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How Crocs Steps Up in the Athleisure Category

The clog footwear company has been undergoing a bit of a transformation.

Colorado-based global casual footwear maker Crocs, Inc. (CROX), the clog footwear of choice for certain TV chefs, has been undergoing a bit of a transformation, explains David Fried, editor of The Buyback Letter.

In year two of its “Come as you are” campaign, the shoemaker uses brand ambassador Drew Barrymore in a musical number to encourage people to “be comfortable in your own shoes.”

Her collaboration with Crocs includes the introduction of a line of special-edition footwear for women and children, called the Drew Barrymore Crocs Collection. They’ve also partnered with Snapchat to allow users to place their face inside a Crocs clog using filters.

Back in the day, signature Crocs were resin footwear that was both praised for comfort and derided for clunkiness. Crocs are now made of Croslite material, a proprietary, molded footwear technology that is known for comfort.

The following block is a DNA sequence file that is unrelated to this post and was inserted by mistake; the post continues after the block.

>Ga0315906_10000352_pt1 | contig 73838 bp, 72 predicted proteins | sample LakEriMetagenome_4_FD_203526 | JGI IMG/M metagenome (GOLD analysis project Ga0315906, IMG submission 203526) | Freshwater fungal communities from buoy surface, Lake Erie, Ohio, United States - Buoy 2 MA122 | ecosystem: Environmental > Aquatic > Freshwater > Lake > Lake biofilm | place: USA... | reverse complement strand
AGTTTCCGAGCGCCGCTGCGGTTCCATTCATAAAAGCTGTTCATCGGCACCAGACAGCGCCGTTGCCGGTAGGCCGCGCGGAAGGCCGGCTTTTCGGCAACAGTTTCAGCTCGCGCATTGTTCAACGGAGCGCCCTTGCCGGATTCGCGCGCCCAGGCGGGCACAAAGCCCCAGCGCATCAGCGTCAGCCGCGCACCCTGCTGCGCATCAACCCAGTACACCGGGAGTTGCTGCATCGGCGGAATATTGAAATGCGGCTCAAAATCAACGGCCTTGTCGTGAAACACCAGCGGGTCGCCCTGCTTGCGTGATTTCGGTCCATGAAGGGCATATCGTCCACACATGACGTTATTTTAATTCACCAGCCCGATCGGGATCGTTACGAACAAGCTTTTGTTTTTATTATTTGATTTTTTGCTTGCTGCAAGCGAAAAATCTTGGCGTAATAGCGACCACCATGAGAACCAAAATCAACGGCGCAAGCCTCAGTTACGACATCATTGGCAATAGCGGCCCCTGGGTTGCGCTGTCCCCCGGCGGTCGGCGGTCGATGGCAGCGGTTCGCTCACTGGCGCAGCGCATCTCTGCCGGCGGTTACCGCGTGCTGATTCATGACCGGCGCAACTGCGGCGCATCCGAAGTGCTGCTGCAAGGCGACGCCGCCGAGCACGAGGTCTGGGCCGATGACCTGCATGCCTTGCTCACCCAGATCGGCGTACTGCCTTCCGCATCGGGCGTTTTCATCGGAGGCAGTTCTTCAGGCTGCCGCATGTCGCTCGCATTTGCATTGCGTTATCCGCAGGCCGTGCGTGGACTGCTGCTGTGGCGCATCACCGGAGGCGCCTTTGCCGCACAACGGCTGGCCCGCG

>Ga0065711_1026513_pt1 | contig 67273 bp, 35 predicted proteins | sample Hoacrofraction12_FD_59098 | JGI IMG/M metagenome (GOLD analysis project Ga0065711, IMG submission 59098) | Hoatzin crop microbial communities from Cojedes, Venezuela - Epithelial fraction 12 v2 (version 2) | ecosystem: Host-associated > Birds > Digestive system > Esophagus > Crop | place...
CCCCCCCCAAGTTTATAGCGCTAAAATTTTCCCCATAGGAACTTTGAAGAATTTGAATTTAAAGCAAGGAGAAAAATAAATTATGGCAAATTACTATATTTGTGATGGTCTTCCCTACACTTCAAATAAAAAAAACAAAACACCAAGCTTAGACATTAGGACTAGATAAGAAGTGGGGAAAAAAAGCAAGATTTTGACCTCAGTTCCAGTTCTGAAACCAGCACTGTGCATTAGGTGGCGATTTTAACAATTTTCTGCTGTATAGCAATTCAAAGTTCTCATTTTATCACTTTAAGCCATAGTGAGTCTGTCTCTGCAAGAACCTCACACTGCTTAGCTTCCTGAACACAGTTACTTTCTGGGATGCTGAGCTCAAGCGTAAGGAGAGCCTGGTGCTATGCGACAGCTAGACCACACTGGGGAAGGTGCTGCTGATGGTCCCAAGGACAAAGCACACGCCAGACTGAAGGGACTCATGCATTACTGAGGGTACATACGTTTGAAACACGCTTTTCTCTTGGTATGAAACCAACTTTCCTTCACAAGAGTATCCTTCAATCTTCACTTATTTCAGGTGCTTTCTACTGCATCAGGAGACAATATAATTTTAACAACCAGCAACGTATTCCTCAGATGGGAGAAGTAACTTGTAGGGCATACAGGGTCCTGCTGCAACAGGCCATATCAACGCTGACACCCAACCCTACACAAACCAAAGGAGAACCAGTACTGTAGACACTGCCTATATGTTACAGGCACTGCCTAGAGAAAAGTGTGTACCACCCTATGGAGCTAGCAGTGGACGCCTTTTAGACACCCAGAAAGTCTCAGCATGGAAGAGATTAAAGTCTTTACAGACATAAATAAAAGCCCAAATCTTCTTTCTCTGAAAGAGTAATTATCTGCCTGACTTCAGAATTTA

It has also introduced LiteRide foam footbeds, which are 40% softer and 25% lighter than the classics and is branding itself as “athleisure” footwear.

The company has a market cap of $1.1 billion, and share price increased 33% in March after a drop-off of 13% in late February.

The financial end of the business has also been under construction, with an effort to close underperforming retail stores and trim costs. For 2017, the company reported net income of $10.2 million (7 cents per share).

Revenue was reported as $1.02 billion. For the current quarter ending in April, Crocs said it expects revenue in the range of $265 million-$275 million. Analysts expect revenue of $266.6 million. The stock has more than doubled in the last 12 months.

During the fourth quarter of 2017, Crocs repurchased 2.2 million shares of its common stock for $22.9 million, at an average price of $10.22 per share.

For the full year, Crocs repurchased 5.7 million shares of its common stock for $50 million, at an average price of $8.82 per share. Shares outstanding have been reduced by 5.81% in the last 12 months.

David Fried is editor of The Buyback Letter.

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